All Posts Tagged: job market

U.S. Outlook: Fingers crossed, we need a bounce in GDP growth

Scott Anderson
Chief Economist

This morning’s second estimate for Q1 GDP growth didn’t do much to alter the original view that the U.S. economy got off to a rough start this year.

graph showing drop in G10 Surprise Economic INdexThe revisions increased the headline GDP growth rate to 1.2% annualized in Q1 from an originally reported 0.7% gain.

For more on this, see highlights of my report below, followed by a link to the full U.S. Outlook, delivered on May 26.

Key observations:

  • The May FOMC minutes, released earlier this week, shouldn’t dissuade from further Fed rate hikes or the start of Fed balance sheet reductions before year end. But much depends on a second quarter bounce in activity.
  • Housing, real estate, and personal/household data have missed more regularly over the past month, while retail/wholesale and industrial sectors continue to underperform expectations.
  • If the consumer spending recovery doesn’t materialize, watch out for falling growth forecasts.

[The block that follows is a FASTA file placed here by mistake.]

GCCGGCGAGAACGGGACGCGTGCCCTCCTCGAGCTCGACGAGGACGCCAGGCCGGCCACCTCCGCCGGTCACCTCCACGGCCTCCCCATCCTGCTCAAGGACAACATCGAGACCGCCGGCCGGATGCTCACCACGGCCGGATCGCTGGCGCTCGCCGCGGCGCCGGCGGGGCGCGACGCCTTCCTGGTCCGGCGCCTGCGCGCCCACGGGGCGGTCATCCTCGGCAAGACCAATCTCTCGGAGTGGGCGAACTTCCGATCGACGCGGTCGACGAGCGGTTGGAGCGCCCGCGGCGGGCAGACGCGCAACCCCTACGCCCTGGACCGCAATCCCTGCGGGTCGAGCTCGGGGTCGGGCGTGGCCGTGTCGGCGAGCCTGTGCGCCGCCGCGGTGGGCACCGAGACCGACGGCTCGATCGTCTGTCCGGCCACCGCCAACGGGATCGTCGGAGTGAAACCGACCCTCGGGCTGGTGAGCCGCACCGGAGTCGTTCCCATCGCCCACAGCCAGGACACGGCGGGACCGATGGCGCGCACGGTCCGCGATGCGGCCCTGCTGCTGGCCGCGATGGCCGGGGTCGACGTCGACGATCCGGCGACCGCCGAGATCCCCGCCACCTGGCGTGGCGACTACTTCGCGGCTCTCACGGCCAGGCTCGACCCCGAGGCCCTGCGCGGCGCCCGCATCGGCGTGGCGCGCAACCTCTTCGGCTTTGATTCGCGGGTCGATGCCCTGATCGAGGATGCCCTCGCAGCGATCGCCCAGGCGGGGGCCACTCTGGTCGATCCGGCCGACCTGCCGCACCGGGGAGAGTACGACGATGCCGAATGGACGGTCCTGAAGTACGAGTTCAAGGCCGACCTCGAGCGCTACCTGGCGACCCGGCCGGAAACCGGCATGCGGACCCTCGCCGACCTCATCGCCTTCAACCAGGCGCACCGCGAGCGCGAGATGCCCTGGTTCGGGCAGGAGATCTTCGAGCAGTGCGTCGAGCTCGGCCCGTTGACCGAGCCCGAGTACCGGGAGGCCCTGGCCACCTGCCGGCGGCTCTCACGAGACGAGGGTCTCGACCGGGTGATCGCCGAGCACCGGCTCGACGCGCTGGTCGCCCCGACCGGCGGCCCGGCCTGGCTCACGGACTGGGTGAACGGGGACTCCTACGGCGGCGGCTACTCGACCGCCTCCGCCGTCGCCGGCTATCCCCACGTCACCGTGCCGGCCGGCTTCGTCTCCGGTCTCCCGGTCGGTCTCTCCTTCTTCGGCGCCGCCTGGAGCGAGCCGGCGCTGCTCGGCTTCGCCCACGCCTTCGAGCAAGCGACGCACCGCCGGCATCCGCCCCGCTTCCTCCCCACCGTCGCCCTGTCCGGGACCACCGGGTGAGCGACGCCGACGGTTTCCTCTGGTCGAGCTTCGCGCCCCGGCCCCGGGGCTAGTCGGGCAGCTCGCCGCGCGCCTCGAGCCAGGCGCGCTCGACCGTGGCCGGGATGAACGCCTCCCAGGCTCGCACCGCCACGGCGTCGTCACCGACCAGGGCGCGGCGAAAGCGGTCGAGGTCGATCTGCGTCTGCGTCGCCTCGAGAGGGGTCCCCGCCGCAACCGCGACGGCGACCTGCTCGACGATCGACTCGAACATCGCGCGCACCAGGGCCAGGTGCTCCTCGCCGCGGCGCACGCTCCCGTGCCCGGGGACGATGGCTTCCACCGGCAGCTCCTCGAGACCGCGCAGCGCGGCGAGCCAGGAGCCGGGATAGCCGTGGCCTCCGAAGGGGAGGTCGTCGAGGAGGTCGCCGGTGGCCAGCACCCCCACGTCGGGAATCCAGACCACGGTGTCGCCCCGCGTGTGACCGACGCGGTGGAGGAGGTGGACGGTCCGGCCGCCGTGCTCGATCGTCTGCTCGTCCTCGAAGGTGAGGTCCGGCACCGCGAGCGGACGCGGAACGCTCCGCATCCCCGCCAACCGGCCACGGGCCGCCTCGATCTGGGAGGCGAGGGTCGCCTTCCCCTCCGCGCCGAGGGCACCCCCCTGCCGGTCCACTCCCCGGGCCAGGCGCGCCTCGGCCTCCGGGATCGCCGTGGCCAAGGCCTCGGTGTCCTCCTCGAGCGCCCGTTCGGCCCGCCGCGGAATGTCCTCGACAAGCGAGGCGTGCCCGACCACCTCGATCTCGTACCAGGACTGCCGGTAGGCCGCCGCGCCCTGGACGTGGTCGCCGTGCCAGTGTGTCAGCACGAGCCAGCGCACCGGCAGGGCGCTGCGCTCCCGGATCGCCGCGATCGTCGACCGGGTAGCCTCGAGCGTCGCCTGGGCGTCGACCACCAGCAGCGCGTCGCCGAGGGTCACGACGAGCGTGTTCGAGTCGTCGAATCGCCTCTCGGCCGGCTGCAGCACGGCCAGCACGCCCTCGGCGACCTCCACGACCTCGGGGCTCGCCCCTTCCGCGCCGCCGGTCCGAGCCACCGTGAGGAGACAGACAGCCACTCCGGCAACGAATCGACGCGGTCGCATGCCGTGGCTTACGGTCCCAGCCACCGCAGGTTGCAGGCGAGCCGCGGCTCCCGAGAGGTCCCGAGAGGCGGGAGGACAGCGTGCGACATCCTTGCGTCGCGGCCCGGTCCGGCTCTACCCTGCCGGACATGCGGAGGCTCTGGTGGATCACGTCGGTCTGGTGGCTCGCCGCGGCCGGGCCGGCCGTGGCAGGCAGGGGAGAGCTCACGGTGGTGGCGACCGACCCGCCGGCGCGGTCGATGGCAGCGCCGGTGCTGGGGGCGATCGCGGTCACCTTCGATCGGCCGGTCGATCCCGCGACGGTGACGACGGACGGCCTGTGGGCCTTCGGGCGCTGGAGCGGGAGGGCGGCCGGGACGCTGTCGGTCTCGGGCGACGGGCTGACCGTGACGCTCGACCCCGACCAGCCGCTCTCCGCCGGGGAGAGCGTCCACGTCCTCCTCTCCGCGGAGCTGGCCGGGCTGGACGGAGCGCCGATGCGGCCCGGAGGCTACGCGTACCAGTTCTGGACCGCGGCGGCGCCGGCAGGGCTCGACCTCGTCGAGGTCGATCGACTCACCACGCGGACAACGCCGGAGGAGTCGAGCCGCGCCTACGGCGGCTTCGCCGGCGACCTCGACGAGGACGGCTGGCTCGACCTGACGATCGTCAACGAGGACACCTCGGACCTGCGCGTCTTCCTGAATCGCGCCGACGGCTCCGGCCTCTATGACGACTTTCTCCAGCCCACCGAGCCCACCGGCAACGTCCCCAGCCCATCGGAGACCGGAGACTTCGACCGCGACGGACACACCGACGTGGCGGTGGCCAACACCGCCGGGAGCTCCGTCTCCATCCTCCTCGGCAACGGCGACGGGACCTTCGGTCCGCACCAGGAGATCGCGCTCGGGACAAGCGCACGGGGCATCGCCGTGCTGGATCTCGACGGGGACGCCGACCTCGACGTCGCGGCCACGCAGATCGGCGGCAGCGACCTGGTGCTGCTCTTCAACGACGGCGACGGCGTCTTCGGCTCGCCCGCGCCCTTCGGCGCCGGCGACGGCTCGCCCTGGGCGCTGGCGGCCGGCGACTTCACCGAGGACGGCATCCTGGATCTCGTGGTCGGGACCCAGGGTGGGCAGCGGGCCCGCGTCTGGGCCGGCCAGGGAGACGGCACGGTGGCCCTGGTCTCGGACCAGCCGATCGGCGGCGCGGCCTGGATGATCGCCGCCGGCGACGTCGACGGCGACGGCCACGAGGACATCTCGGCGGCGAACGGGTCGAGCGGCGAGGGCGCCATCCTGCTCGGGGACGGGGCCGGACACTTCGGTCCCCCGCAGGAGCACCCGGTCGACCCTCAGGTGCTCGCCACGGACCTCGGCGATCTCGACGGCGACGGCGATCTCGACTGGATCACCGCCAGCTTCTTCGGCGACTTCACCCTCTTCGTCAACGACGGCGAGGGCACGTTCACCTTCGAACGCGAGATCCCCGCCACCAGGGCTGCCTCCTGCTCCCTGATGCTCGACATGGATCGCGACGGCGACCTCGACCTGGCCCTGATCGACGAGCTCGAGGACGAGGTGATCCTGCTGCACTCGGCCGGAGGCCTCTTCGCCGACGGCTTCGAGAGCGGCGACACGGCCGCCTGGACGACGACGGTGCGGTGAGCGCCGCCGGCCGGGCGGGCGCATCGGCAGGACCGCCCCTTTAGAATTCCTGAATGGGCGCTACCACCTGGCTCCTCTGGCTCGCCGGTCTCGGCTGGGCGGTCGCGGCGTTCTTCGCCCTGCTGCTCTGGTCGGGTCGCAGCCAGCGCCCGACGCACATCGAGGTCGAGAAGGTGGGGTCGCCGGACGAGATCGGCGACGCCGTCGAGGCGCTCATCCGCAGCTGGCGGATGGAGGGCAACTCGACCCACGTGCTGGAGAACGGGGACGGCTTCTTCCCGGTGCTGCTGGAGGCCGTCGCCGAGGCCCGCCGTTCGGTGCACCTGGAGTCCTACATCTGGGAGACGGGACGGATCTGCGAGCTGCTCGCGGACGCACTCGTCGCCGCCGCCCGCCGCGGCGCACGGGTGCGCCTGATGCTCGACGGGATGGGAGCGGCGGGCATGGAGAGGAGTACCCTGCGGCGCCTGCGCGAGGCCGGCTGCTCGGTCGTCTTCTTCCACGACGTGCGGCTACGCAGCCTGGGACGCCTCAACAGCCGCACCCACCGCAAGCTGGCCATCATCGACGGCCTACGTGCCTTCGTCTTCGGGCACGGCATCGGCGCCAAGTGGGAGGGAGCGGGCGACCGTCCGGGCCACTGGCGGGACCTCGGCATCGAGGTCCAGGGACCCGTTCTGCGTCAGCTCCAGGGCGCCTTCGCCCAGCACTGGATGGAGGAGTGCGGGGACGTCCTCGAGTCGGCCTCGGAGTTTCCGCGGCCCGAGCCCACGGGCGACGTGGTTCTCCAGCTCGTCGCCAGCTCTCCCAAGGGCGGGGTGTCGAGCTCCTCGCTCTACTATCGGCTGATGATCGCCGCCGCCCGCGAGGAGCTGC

Click here to read my full report.

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U.S. Outlook: Intrigue hijacks the policy agenda; risk on the rise

Scott Anderson
Chief Economist
Graph showing rise of President Trump

Beyond this quarter, the economic and policy outlooks are becoming cloudy again.

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Instant Analysis: FOMC decision & statement for February

Scott Anderson
Chief Economist
Federal Reserve at dusk.

There were few surprises in today’s Federal Open Market Committee (FOMC) decision and statement to hold the fed funds target rate at between 0.50 and 0.75%.

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Instant Analysis: FOMC decision & statement for November

Scott Anderson
Chief Economist
Federal Reserve at dusk.

The FOMC statement released along with the decision today lays the necessary groundwork for a December rate hike decision.

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Instant Analysis: FOMC statement for December

Scott Anderson
Chief Economist
Shot of the Federal Reserve on a sunny day.

I never thought I would live to see the day.  The FOMC decided today to take baby-steps toward interest rate normalization. 

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